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World real GDP will reach new peaks in the second quarter of 2021

25 May 2021 Sara Johnson

After a 3.5% contraction in 2020, global real GDP is projected to surge 5.7% in 2021, its strongest advance since 1973. Growth will continue at a robust 4.5% pace in 2022 before settling to 3.1% in 2023. The growth forecast for May is revised up by 0.4 percentage point in 2021 and 0.2 percentage point in 2022, reflecting stronger performances in North America, Europe, and mainland China but significantly weaker growth in India, where the COVID-19 pandemic is raging.

Global GDP (real) forecast 2017- 2025

The progress of vaccination campaigns will be pivotal to economic outcomes. Evidence from the United States and the United Kingdom, two countries achieving high vaccination rates, is encouraging. Since early January, the seven-day average of new COVID-19 cases has plunged 88% in the United States and 97% in the United Kingdom. Consumer spending is proving more resilient than expected as economies reopen, travel picks up, and social activities resume. The IHS Markit PMI™ surveys show service sectors are quickly gaining momentum (while manufacturing performance remains strong) in countries where the pandemic is subsiding.

The United States

The US economy remains at the forefront of the global economic recovery. After a 3.5% contraction in 2020, the US economy will likely expand 6.7% in 2021, led by rapid growth in consumer spending, residential investment, and business equipment investment. The economy will regain its previous peak of employment in mid-2022, and the unemployment rate should fall to 3.5% by mid-2023. Real GDP growth will moderate to 4.7% in 2022 and 1.9% in 2023 as the economy reaches full employment. This forecast does not include any of the approximately USD4 trillion in spending and taxes in President Biden's proposed American Jobs Plan and American Families Plan.

The Eurozone

Following a double-dip recession, the eurozone outlook is improving. After setbacks in the fourth quarter of 2020 and the first quarter of 2021, eurozone real GDP is starting to rebound in the second quarter as COVID-19 vaccinations rise, new infections decline, and containment measures ease. Consumer spending, which was almost 8% below its pre-pandemic level in the fourth quarter of 2020 (and likely declined in the first quarter of 2021), will lead the rebound. As in the United States, on average, household finances are in good shape after lockdowns caused a surge in "forced" saving in 2020. Eurozone real GDP will likely increase 4.4% in 2021 and 4.3% in 2022, regaining its pre-pandemic peak early in 2022.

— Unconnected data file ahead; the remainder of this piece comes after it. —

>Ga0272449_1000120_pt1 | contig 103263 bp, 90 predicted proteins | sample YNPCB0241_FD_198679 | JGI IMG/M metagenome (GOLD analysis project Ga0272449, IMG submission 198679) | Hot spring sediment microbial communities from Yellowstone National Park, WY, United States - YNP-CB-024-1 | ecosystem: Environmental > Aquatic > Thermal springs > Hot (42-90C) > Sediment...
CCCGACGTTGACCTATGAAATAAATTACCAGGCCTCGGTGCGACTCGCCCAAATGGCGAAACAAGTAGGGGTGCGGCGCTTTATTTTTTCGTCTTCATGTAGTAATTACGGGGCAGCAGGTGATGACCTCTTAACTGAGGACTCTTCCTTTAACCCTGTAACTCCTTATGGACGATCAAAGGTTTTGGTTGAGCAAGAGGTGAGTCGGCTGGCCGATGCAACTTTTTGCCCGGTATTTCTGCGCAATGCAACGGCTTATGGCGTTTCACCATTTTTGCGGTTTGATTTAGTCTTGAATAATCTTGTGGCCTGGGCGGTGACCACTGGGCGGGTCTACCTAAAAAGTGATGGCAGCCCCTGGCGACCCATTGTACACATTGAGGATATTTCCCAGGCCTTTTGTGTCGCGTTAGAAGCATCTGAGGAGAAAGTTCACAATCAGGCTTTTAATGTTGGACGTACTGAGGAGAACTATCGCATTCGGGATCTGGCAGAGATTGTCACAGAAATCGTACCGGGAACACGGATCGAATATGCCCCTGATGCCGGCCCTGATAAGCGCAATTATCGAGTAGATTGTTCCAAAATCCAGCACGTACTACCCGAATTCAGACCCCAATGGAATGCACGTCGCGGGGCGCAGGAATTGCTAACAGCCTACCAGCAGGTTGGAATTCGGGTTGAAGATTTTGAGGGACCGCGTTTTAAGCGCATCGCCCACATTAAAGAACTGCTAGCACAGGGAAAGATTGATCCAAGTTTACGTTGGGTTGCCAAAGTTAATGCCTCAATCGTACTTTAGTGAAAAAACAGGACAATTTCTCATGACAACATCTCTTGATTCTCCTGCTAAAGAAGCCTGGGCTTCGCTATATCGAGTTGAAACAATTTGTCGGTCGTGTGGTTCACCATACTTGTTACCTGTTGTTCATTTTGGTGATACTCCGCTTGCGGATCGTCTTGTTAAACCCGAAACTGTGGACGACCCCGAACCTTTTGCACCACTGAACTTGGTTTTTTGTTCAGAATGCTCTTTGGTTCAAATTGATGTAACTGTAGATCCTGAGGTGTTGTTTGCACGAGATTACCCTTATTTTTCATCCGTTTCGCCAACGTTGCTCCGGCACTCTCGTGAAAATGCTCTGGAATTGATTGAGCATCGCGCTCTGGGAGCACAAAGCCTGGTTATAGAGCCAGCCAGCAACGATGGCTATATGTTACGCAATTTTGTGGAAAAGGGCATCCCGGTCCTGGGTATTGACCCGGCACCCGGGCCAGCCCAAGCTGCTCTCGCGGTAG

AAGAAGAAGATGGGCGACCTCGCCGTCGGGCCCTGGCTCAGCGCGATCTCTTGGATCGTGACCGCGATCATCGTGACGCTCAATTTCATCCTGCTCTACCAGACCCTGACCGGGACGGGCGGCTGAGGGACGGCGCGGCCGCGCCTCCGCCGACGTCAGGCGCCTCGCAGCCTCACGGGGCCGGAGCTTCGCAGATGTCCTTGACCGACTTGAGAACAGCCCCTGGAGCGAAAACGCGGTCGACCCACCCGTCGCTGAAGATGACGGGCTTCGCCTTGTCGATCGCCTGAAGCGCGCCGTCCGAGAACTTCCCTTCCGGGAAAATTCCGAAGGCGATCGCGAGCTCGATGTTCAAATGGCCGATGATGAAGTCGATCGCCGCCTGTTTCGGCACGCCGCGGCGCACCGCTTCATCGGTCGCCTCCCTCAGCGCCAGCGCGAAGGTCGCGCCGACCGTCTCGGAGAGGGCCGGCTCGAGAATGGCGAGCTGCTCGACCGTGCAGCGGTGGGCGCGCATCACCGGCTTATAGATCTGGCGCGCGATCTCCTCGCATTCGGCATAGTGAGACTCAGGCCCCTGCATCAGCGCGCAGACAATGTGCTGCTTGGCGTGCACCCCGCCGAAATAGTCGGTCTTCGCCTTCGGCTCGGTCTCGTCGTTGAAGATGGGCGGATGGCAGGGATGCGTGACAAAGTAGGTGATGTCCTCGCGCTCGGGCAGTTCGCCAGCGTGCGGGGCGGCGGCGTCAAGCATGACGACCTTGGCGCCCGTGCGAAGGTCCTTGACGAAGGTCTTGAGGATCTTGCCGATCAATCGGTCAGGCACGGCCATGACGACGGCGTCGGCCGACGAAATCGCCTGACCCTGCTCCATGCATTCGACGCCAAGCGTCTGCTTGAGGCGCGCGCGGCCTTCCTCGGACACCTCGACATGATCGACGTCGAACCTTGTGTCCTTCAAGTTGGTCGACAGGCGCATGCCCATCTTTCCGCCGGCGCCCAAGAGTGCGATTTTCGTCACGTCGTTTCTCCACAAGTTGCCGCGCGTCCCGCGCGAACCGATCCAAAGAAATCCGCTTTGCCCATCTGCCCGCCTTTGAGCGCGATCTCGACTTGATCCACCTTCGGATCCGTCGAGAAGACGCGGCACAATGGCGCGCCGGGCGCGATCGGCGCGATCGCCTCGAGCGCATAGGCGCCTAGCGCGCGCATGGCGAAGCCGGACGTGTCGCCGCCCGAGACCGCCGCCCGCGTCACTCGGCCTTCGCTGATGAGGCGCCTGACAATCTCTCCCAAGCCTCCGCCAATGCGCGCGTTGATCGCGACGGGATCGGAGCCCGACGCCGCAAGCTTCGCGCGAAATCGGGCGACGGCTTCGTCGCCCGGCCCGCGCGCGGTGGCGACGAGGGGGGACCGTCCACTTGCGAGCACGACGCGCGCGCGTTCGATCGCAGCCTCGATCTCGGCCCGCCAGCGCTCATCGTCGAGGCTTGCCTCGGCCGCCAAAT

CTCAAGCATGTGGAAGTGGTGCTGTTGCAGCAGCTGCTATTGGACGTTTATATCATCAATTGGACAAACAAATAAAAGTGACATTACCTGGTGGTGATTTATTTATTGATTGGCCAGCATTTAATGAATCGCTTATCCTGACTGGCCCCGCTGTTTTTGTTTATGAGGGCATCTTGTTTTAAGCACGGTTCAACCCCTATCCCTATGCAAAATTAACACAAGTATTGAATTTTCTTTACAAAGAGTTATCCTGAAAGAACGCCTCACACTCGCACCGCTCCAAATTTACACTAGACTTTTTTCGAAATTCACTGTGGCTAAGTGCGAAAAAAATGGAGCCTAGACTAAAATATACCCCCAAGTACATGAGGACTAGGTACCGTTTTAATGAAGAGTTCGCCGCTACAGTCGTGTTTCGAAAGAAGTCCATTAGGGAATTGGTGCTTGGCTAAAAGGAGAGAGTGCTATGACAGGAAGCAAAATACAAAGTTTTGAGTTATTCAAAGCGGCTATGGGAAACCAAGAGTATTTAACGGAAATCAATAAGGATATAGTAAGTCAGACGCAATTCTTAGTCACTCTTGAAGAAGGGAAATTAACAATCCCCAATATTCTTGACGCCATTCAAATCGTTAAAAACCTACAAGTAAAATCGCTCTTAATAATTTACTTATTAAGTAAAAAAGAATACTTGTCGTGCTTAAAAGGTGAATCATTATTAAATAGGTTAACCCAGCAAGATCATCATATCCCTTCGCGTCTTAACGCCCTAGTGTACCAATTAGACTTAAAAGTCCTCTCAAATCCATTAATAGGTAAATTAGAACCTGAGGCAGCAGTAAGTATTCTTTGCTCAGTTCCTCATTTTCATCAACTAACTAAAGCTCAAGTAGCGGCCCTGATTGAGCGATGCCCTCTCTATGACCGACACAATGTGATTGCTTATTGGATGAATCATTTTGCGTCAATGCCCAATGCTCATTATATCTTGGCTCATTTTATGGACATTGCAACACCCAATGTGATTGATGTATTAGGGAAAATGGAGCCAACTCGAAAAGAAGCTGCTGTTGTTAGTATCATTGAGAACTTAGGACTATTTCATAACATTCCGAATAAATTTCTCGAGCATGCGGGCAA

Mainland China

Mainland China's economic expansion is supply-led, but domestic demand will catch up. In the first quarter of 2021, real GDP increased 18.3% from its year-earlier level and 10.3% from its level in the first quarter of 2019. Growth rates of industrial production and services output are outpacing gains in fixed investment and retail sales. Consumer demand has been slow to recover, and precautionary savings remains higher than normal. On the positive side, the rapid recovery in supply is restraining consumer price inflation. With COVID-19 vaccination rates rising, IHS Markit analysts expect an acceleration in consumer spending on services in the months ahead. After a 2.3% increase in 2020, real GDP should advance 8.3% in 2021 and 5.8% in 2022.


A tidal wave of COVID-19 virus infections has darkened India's economic outlook. A second wave of the pandemic was previously in the India forecast, but it is proving more virulent and deadly than anticipated. Meanwhile, vaccine shortages have stalled progress on vaccinations and prompted the government to temporarily halt vaccine exports. The May forecast incorporates a national lockdown that will lead to a 10% quarter-on-quarter drop in India's real GDP during the April-June quarter. Another round of fiscal stimulus is likely, but it will take away from previously announced measures to increase capital investment. Amid inflationary pressures, the central bank will not have room to cut interest rates. Although the economy should recover in the second half of 2021, the virus will take a toll on the labor market and household finances after the second wave eases. After falling 8.2% in fiscal year (FY) 2020, real GDP is projected to increase 7.7% in FY 2021 and 6.7% in FY 2022.

The bottom line

The global economy will achieve solid growth of 5.7% in 2021 and 4.5% in 2022 as the COVID-19 pandemic subsides. Performances will vary across regions, with North America and Asia-Pacific leading but Africa and Latin America lagging.

Posted 25 May 2021 by Sara Johnson, Executive Director – Economic Research, S&P Global Market Intelligence


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